Thousands Sent to Emergency Room by Preventable Pool Chemical Injuries
The CDC recently released a study which found that injuries from pool chemicals led to nearly 5,000 emergency room visits in 2012. Nearly half of these preventable injuries were in children under 18 and more than a third occurred at a private home. The most common reason for the ER visit was poisoning, which usually happens when someone inhales chemicals such as chlorine. Pool chemical injuries were most common during the summer swim season, from Memorial Day to Labor Day, and almost half occurred on weekends.
The study analyzed data from the U.S. Consumer Product Safety Commission’s National Electronic Injury Surveillance System (NEISS). NEISS captures data on injuries related to consumer products from about 100 hospital emergency departments nationwide. The NEISS data can then be used to calculate national estimates.
Part of the problem is that people forget that commonly used chemicals such as chlorine can be dangerous if not handled correctly. Chlorine has been used as a water disinfectant since the 1700s when it was used to clean the water supply after cholera outbreaks. The commonality of chlorine can bread complacency and sometimes people just don’t read directions. If you opt to mix the chlorine with a small amount of water rather than dumping it directly in the pool, you may suffer serious damage to your lungs.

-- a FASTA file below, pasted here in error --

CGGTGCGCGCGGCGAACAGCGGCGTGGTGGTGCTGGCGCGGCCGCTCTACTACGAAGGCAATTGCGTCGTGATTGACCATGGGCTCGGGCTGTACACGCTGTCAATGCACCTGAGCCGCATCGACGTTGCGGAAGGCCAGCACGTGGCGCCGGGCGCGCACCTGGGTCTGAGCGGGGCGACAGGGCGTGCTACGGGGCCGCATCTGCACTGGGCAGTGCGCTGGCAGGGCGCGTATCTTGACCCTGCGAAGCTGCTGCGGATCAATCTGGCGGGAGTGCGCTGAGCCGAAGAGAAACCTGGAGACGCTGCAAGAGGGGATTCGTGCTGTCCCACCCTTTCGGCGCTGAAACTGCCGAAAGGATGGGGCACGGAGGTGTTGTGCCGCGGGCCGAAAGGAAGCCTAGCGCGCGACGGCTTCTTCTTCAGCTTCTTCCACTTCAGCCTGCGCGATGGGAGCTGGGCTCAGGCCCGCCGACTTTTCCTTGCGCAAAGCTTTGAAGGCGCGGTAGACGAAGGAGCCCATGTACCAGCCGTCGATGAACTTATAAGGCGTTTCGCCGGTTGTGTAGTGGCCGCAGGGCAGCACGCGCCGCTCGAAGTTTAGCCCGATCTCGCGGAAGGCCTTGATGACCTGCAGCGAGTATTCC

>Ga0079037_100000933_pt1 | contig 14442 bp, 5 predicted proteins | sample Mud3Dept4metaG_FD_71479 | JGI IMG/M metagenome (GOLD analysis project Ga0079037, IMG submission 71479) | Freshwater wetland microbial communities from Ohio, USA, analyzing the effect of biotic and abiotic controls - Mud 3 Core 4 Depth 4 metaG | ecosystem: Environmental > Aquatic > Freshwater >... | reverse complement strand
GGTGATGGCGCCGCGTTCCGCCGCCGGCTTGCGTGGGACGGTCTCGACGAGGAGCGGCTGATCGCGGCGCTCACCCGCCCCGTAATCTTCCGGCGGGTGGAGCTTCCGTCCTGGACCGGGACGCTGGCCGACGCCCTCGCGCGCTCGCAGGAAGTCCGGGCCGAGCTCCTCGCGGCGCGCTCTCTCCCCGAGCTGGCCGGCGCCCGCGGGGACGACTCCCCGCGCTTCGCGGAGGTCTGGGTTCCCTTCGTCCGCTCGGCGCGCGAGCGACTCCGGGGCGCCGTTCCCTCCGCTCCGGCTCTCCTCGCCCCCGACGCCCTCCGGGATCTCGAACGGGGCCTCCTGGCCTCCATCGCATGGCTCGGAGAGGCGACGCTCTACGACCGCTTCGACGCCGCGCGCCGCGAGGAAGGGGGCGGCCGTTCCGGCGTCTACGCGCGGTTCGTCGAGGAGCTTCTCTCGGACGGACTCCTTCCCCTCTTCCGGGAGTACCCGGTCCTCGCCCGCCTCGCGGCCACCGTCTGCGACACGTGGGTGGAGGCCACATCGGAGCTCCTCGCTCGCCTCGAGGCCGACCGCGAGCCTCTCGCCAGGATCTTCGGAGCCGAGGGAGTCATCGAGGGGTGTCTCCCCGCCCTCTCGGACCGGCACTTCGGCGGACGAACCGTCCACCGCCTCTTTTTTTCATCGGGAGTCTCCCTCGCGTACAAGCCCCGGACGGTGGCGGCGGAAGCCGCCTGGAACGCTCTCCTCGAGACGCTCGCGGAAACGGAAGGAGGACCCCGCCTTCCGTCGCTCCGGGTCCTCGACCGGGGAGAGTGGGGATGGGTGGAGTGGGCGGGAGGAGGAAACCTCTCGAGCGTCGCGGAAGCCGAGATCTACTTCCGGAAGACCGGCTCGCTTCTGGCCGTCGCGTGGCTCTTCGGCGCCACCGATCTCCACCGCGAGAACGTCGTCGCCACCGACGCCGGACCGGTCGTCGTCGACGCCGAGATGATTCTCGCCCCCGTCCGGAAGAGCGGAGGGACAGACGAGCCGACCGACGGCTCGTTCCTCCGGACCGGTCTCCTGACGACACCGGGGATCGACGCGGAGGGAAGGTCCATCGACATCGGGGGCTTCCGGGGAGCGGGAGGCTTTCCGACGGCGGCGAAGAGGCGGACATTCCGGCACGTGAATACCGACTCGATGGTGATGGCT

In the past two decades, there has been a substantial increase in the number of recreational water illness outbreaks associated with swimming. Cryptosporidium, which can stay alive for days even in well-maintained pools, has become the leading cause of swimming pool-related outbreaks of diarrheal illness. From 2004 to 2008, reported Crypto cases increased over 200% (from 3,411 cases in 2004 to 10,500 cases in 2008).
Although Crypto is tolerant to chlorine, most germs are not. Keeping chlorine at recommended levels is essential to maintain a healthy pool. However, a 2010 study found that 1 in 8 public pool inspections resulted in pools being closed immediately due to serious code violations such as improper chlorine levels.
Residential pool owners and public pool operators can follow these simple and effective steps to prevent pool chemical injuries:
- Read and follow directions on product labels.
- Wear appropriate safety equipment, such as goggles and masks, as directed, when handling pool chemicals.
- Secure pool chemicals to protect people and animals.
- Keep young children away when handling chemicals.
- NEVER mix different pool chemicals with each other, especially chlorine products with acid.
- Pre-dissolve pool chemicals ONLY when directed by product label.
- Add pool chemical to water, NEVER water to pool chemicals.
For more information about healthy swimming, visit www.cdc.gov/healthyswimming.